Post-Impressionism was an art movement spanning just under a decade – around 1886 to 1905 – in between Impressionism and Fauvisim. Though brief, the movement was incredibly influential and diverse.
Origins and Influences
Post-Impressionism emerged as a reaction against Impressionists’ concern for the naturalistic depiction of light and colour. Due to its broad emphasis on abstract qualities ond symbolic content, Post-Impressionism encompasses: Neo-Impressionism, Symbolism, Cloisonnism, Pont-Aven School, and Synthetism, along with some later Impressionists’ work – like those of Cezanne; the man who refused to be labeled but is credited with contributing to, and influencing movements such as impressionism, fauvism and post-impressionism; among many others.
The term ‘post-impressionist’ was first used in 1906, by Roger Fry (British painter, critic and member of the infamous Bloomsbury Group), which he used again in 1910 in the title of an exhibition of modern French painters: Manet and the Post-Impressionists. Fry was organizing the exhibition for the Grafton Galleries in London. Fry’s term was appropriated three weeks prior to the opening night of the exhibition, by the art critic Frank Rutter; who used it in an article in Art News on the 15th October 1910.
Because post-impressionism embodied so many other artistic movements, post-impressionists all had different interpretations of the movement.
The Importance of Colour
Post-impressionism emerged from the frustrated, naturalistic use of colour by the impressionists. Post – Impressionists also had in common the opinion that the subject matter of impressionist works were on the trivial side, and the free use of brush strokes, focusing on the displacement of light; had lead to a lose of structure in painting. As Cezanne, one of post-impressionisms leaders said, he wanted to “make of Impressionism something solid and durable, like the art of the museums”.
Their mission statement may have been the same, but the direction in which the mission should go, or where it should focus, was undecided. Where Georges Seurat and Camille Pisarro chose the route of pointillism – the repetition of tiny dots of various colour – and became the most famous practitioners, with their seemingly-endless rainbow of dots; Van Gogh chose to focus on the unbridled use of colour in his paintings – such as Bedroom in Arles (which was designed for Gaugin); Cezanne focused on his primary concern with impressionism: form. Cezanne, in works such as The Bathers, set about to not only break naturalist-impressionist barriers of colour, as with van Gogh, but also chose to focus on the return of structure, definition (a key point of Fauvism). Odelin Redon, a great admirer of Delacroix and fascinated with myths and legends, reinterpreted them in visions of bright pastels – see: The Buddha, and Chariot of Apollo. With Redon, flowers took on other-worldly hues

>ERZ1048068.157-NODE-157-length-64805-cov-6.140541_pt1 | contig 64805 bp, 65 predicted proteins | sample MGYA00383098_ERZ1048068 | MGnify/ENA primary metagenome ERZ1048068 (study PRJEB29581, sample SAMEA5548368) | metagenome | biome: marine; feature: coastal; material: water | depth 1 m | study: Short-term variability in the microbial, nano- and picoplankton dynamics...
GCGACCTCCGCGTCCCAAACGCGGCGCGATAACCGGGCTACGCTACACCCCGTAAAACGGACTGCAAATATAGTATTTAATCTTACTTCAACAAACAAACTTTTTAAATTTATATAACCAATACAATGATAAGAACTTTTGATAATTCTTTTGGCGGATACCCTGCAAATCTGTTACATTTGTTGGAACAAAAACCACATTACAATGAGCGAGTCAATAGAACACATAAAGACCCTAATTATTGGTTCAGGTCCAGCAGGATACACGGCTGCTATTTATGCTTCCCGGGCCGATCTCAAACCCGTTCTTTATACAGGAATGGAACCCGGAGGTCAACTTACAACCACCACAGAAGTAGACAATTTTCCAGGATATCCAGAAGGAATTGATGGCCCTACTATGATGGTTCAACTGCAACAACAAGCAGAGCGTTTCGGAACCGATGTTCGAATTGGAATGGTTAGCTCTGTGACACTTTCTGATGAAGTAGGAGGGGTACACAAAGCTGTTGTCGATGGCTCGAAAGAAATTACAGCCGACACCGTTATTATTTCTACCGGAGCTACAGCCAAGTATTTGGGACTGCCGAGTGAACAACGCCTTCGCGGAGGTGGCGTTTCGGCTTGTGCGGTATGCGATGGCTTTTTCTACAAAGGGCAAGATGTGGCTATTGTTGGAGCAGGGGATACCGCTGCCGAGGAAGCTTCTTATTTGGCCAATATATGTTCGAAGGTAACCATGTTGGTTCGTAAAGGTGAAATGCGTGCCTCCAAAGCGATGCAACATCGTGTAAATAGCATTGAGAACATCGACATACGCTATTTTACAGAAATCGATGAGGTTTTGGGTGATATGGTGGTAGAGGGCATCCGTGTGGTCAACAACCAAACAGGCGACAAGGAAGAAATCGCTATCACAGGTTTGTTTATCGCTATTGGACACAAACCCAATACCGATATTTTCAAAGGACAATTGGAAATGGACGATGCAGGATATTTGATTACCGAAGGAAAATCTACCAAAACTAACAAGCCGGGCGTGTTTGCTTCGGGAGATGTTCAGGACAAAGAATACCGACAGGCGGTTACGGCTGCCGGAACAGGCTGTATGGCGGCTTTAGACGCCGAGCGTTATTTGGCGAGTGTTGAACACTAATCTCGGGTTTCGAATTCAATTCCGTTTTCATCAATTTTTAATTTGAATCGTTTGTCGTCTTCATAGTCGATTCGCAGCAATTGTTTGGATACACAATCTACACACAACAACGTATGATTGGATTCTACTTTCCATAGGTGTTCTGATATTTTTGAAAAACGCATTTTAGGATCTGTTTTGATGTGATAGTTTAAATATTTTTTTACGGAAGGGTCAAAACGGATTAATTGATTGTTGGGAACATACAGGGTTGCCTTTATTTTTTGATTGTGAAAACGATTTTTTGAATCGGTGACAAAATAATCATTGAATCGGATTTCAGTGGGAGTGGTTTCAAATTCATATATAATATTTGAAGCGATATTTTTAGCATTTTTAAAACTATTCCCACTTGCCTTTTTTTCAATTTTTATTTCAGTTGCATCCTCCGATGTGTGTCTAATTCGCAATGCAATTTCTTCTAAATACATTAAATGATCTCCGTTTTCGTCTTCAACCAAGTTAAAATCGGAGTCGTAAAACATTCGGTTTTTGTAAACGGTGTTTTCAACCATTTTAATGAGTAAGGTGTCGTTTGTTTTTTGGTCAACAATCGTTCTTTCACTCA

Most Famous Post-Impressionist Painters
The most famous Post-impressionist painters include Van Gogh (see Portrait of the Postman Joseph Roulin pictured and Sunflowers – his first version), Cezanne (The Smoker), Seurat (A Sunday Afternoon on the Island of La Grande Jatte), Rousseau and Pisarro (The Church and Farm of Eragny). One of the most notorious was Gaugin (Tahitian Landscape); who had lived with Van Gogh for a time, and is tarnished with having contributed to the deterioration of the sensitive Gogh’s mental health – that would result in him chopping off his ear, and his eventual suicide. Henri-Toulouse Lautrec, the Frenchman who revolutionized the poster design, was also follower of the post-impressionist movement.
Edvard Munch, though categorized as an Expressionist painter, also employed many post-impressionist techniques.